Debate on Constructivism 3

This is my response to caveblogem‘s third post on Radical Contructivism. For convenience of reference I reproduce the postulate from that post but readers would be advised to read the post for themselves (by clicking on the above link) as well as the rather interesting comments added to it.

Postulate Number I (revised)–The process by which we acquire knowledge is limited, hobbled, and distorted by a number of things.

The idea that we are somehow prevented from knowing the world “as it really is” because we have to receive information about it through an imperfectly functioning nervous system and process these “data” with an imperfectly functioning brain strikes me as paradoxical. It reminds me of evangelists who postulate that we are in a state of mortal sin so that they can sell us the salvific remedy. If you reject the proposition, the need for a remedy disappears.

I have difficulty understanding what this “world as it really is” is supposed to be. If I am incapable of knowing it, how do I know it exists? In order to say that View A of the world is inferior to View B, which is the world “as it really is”, we surely have to produce View B for all to see and to compare Views A and B. If View B is unobtainable then by what right do we dismiss View A as inferior to it?

In case you think this is mere hair-splitting, let me state it again succinctly: in order to evaluate our view of the world as good or bad, true or false, we need a measure against which to evaluate it. The only measure that the Radical Constructivists seem to offer us is “the world as it really is” which they assert is inaccessible to us. That being so, no evaluation is possible. It’s a null match.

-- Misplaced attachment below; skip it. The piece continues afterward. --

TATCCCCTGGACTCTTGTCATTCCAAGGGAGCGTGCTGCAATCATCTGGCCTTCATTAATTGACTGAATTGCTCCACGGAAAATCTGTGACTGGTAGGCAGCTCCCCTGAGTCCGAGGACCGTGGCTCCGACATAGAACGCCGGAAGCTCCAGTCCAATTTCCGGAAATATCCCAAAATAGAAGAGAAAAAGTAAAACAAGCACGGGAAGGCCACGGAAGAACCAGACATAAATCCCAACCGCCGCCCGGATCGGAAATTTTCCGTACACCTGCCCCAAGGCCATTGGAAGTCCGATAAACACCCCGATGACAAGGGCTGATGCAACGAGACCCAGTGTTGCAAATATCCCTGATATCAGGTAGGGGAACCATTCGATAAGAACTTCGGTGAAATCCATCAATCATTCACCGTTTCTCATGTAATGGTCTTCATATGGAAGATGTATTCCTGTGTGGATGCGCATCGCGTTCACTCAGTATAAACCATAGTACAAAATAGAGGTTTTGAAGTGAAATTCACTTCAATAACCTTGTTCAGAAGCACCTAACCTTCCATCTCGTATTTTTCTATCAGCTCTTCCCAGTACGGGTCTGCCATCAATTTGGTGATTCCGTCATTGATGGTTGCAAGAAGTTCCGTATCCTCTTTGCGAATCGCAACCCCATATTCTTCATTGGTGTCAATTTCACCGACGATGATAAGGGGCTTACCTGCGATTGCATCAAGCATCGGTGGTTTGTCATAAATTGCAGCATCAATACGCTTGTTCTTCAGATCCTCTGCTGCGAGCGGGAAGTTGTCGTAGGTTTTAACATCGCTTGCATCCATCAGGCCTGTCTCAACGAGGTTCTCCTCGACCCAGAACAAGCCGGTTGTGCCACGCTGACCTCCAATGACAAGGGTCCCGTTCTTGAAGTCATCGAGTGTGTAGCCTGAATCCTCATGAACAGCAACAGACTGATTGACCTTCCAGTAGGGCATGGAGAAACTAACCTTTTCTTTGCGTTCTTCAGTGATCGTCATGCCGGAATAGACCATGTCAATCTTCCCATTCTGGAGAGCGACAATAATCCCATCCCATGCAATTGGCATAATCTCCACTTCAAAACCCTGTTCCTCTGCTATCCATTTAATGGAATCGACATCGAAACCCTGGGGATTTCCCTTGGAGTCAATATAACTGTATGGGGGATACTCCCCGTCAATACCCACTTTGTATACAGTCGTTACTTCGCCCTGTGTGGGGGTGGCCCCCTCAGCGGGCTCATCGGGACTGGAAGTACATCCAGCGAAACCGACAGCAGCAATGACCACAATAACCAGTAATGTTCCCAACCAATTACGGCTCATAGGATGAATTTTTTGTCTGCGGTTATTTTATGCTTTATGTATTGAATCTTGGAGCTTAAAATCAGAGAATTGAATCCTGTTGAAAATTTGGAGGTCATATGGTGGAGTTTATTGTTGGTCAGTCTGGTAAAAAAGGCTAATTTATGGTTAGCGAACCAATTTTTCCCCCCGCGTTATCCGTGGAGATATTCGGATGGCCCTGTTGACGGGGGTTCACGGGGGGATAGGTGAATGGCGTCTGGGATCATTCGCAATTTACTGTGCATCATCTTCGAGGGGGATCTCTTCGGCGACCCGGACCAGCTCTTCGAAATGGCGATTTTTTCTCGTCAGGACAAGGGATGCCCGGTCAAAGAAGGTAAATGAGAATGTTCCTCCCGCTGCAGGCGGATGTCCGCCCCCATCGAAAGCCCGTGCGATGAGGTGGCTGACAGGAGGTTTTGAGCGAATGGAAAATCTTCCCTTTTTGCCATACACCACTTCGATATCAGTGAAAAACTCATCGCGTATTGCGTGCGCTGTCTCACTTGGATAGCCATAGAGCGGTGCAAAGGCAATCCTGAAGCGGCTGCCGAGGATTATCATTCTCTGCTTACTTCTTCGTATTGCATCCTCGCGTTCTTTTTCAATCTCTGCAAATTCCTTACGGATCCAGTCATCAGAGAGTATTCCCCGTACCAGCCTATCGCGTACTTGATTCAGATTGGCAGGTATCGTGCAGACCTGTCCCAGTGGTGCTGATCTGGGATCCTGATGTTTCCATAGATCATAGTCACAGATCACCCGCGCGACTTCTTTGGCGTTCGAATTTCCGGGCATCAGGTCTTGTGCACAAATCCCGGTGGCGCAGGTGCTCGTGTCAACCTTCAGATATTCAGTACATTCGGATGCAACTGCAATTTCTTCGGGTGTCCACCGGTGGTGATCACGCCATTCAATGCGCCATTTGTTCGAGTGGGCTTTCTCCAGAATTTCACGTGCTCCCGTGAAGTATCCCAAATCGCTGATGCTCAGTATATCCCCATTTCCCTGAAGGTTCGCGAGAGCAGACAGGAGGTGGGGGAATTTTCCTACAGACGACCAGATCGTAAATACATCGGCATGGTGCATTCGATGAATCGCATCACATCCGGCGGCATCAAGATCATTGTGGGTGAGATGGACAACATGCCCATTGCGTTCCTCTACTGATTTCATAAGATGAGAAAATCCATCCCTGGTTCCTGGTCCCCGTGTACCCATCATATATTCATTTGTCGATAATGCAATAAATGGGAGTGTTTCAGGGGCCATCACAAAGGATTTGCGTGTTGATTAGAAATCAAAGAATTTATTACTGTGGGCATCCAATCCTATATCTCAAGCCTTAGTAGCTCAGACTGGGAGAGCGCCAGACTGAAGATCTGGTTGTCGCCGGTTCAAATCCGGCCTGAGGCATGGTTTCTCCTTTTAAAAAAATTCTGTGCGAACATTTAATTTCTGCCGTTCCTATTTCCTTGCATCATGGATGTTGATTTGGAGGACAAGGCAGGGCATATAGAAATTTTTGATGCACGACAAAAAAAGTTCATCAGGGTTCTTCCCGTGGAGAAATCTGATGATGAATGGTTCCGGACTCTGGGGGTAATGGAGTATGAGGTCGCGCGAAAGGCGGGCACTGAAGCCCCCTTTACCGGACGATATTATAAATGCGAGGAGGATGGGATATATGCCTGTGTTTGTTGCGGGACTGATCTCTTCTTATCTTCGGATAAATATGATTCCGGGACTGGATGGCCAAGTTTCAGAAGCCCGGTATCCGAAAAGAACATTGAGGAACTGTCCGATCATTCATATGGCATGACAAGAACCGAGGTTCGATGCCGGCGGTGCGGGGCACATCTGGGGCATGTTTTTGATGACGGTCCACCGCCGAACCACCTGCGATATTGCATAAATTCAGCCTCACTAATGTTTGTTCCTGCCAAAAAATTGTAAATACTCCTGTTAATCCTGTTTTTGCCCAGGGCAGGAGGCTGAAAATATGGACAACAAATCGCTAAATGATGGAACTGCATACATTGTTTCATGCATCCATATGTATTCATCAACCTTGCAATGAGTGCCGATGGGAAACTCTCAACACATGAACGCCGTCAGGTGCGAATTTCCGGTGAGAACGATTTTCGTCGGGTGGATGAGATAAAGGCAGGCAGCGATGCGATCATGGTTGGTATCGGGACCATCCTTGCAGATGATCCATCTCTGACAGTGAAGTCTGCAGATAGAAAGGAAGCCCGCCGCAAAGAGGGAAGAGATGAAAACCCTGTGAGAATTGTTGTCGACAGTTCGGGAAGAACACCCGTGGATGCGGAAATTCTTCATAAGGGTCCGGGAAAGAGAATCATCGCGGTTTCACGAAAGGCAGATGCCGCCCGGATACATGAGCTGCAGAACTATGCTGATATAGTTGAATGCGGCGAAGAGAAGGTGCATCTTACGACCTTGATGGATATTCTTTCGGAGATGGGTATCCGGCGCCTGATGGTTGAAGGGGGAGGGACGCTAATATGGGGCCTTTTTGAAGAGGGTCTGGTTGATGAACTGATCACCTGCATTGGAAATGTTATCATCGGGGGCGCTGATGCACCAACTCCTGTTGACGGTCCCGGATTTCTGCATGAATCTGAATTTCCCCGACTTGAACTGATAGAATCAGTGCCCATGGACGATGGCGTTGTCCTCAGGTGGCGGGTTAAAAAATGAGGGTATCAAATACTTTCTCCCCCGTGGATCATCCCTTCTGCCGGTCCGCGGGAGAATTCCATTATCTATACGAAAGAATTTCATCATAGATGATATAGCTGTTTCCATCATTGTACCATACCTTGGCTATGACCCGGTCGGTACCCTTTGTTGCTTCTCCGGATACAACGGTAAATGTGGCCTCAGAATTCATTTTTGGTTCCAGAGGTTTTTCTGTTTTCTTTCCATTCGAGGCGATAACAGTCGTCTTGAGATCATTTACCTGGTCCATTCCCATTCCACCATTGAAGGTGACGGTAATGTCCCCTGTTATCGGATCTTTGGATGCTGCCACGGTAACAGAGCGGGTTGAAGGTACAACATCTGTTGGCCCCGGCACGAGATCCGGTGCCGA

I know what the problems are supposed to be. Inter alia, they are set out in Bertrand Russell’s The Problems of Philosophy. My short summary goes like this:

Look at a table: what do you see? You see a rectangle – or is it a trapezium or is it a rhombus? – that changes shape as you approach, retreat and move around the table. It is brown – or is it? It has a white patch on it where light from the window is reflected from it to your eyes. The white patch changes place, shape and colour as you approach, retreat and move round the table. (And so on and so on.) This being so, that the table changes its appearance at every instant, how can we say that we really are seeing the table “as it really is”?

I think our first response must surely be to ask “What do you mean by ‘the table as it really is’?” Why do you think there is something else; can you show me this something else? If not, why do you assert that there is a something else? You claim that my knowledge of the table is at best indirect but I can at least point to data coming from that table whereas you do not even have indirect evidence for this putative alternative “world as it really is”. You are merely postulating it.

Yes, tables change their appearance according to how we look at them and the eye is subject to optical illusions. Percival Lowell did see “canals” on Mars where better pictures show dots and patches but what does this prove? The “real world” does not stop at the surface of the eye. It continues through the eye, up the optic nerve, into the brain. The “canals” that Lowell saw were part of the real world.* They were the dots and patches on the surface of Mars as “imaged” by the low-resolution human eye. A camera attached to a low powered telescope will produce a similar result. A more powerful telescope will “resolve” the dots and patches and show them as such. We know all this: it is familiar ground for a scientist.